Interesting related side note: I knew a guy on a previous job who did astronomical photography involving multiple all-night exposures of the subject being photographed (a galaxy in his case). It turns out that the more pictures you take of the same subject and then combine later, the more purturbances like atmospheric distortion are averaged out and the image becomes clearer. Statistics in general works like this. The persistent factors become ever more emergent and pronounced and the error ever smaller the more samples you take. Sometimes the algorithm such as ECDSA may power spike in such a way that you do not directly get the variable you are after but you get one of the variables in the formula and so with a bit of algebra and several iterations you can get what you are after. Also such things as the algorithm using 24 bit numbers and dealing with them 8 bits at a time can be used to analyse the power profile of the algorithm. Interestingly, the speaker said that even if the algorithm used 16 bit numbers, using an 8 bit approach gets you not as good but still usable correlations.
Side channel attacks – Active methods
That fairly accounts for the passive methods he discussed. He then went on to discuss active methods. These include glitching supply voltage, glitching the clock, and glitching the chip itself using powerful optical spikes. A well placed supply glitch introduces errors in the execution of the algorithm that can yield information as to the data it was dealing with when it errored. Clock glitches can cause the algorithm to skip instructions such as branches that can also produce useful data in the power signature. Optical glitches target specific parts of the chip with electromagnetic interference (light is an EM wave) which, again, can yield information via how they affect the running of the algorithm. Countermeasures to these techniques include inserting random waits before comparisons and doing multiple comparisons and requiring the results to be the same (being wary of compiler optimizations, i.e. turn them off).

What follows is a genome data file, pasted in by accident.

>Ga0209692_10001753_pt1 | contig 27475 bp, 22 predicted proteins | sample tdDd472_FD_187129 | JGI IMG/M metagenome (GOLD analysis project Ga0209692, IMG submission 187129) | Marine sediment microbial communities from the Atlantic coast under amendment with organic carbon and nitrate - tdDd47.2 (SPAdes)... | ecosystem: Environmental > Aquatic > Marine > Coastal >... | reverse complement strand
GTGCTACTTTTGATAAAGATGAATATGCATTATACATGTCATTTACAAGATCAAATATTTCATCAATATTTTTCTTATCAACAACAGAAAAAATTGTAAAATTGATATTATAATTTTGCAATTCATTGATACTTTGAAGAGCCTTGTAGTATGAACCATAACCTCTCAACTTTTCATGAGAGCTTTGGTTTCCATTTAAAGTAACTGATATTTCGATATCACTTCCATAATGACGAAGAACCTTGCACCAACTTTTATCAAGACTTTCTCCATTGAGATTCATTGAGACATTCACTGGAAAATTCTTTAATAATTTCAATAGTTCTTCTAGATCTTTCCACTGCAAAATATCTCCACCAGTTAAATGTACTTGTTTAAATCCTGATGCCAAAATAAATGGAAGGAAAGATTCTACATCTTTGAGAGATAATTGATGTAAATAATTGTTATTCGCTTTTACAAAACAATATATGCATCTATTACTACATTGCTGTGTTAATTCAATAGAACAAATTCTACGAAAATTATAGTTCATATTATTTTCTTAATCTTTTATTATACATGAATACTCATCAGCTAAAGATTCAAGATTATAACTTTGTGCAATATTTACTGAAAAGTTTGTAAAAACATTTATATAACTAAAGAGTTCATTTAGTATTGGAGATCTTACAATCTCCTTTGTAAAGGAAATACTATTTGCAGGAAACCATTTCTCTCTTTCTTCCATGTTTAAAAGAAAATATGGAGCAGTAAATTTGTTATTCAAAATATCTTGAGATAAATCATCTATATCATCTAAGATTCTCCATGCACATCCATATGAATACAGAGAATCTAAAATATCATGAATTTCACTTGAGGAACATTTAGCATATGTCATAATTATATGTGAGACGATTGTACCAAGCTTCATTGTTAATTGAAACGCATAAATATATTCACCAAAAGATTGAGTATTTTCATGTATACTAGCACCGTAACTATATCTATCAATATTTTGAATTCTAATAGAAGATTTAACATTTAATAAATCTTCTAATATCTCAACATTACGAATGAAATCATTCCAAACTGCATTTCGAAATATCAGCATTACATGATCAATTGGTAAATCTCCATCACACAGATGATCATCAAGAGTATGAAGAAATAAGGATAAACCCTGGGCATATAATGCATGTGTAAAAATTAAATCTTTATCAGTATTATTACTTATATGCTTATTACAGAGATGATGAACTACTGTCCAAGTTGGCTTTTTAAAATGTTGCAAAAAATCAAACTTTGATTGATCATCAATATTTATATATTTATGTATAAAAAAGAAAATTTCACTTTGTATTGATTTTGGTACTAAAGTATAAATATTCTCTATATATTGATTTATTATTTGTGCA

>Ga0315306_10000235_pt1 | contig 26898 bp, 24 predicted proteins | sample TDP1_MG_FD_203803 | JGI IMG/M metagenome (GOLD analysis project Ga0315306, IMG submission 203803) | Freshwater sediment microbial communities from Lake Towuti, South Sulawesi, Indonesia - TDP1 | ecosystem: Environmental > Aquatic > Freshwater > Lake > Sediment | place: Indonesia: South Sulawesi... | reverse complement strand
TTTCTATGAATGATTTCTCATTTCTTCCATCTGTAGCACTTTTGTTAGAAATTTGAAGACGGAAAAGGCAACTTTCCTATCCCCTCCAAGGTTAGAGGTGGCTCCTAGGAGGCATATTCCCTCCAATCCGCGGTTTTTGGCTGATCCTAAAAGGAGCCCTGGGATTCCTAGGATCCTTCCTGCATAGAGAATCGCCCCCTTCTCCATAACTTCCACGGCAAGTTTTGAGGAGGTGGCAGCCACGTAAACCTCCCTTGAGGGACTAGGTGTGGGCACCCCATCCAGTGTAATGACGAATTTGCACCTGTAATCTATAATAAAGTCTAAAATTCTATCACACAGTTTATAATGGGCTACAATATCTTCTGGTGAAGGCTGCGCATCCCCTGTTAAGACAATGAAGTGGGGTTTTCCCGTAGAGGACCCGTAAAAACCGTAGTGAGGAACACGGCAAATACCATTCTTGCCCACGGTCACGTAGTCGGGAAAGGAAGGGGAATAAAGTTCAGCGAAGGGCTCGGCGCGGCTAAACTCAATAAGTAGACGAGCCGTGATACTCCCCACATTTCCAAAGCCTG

As you would expect, these too can be circumvented but they make the attacker’s job harder. The data one gets from glitched execution of a crypto algorithm can in some cases be analysed by lattice methods. As the speaker said, he didn’t have time to fully elucidate this but in summary, one calculates a lattice and then calculate closest vector within that lattice (this is admittedly a glossover paraphrase of an admitted glossover to begin with) and it can be used to reconstruct crypto keys from the glitched and power-signatured algorithm.
This talk was most enjoyable to someone like me. In security, it is always valuable to be made to think about unexpected ways to acquire information since of course the more clever of the attackers are doing that. We have all noticed how computers have become orders of magnitude faster and more efficient. What once took hundreds of dollars worth of Cray time and about as much electrical power can now be done on a $300 computer for “too cheap to meter” electrical power. If you have ever designed anything around a 6502 chip, you know those old chips consume whatever power they consume nearly constantly regardless of what they are doing. This is not to say the methods elucidated in this talk would not work on a 6502 but modern chips that throttle themselves according to what they are doing greatly help these methods along compared to the old chips. The biggest software threat to security in the Apple-II days was getting a virus. On a computer that was not connected to the internet or any other communications net, not running services that listen for commands to execute, and barely fast/capacious enough to run the one program it was running, one didn’t worry about security much. But as we obsess on CSRF, XSS, SSL, SQLI, etc., we must remember that hardware has evolved with software and therefore hardware vulnerability has also evolved with software vulnerability.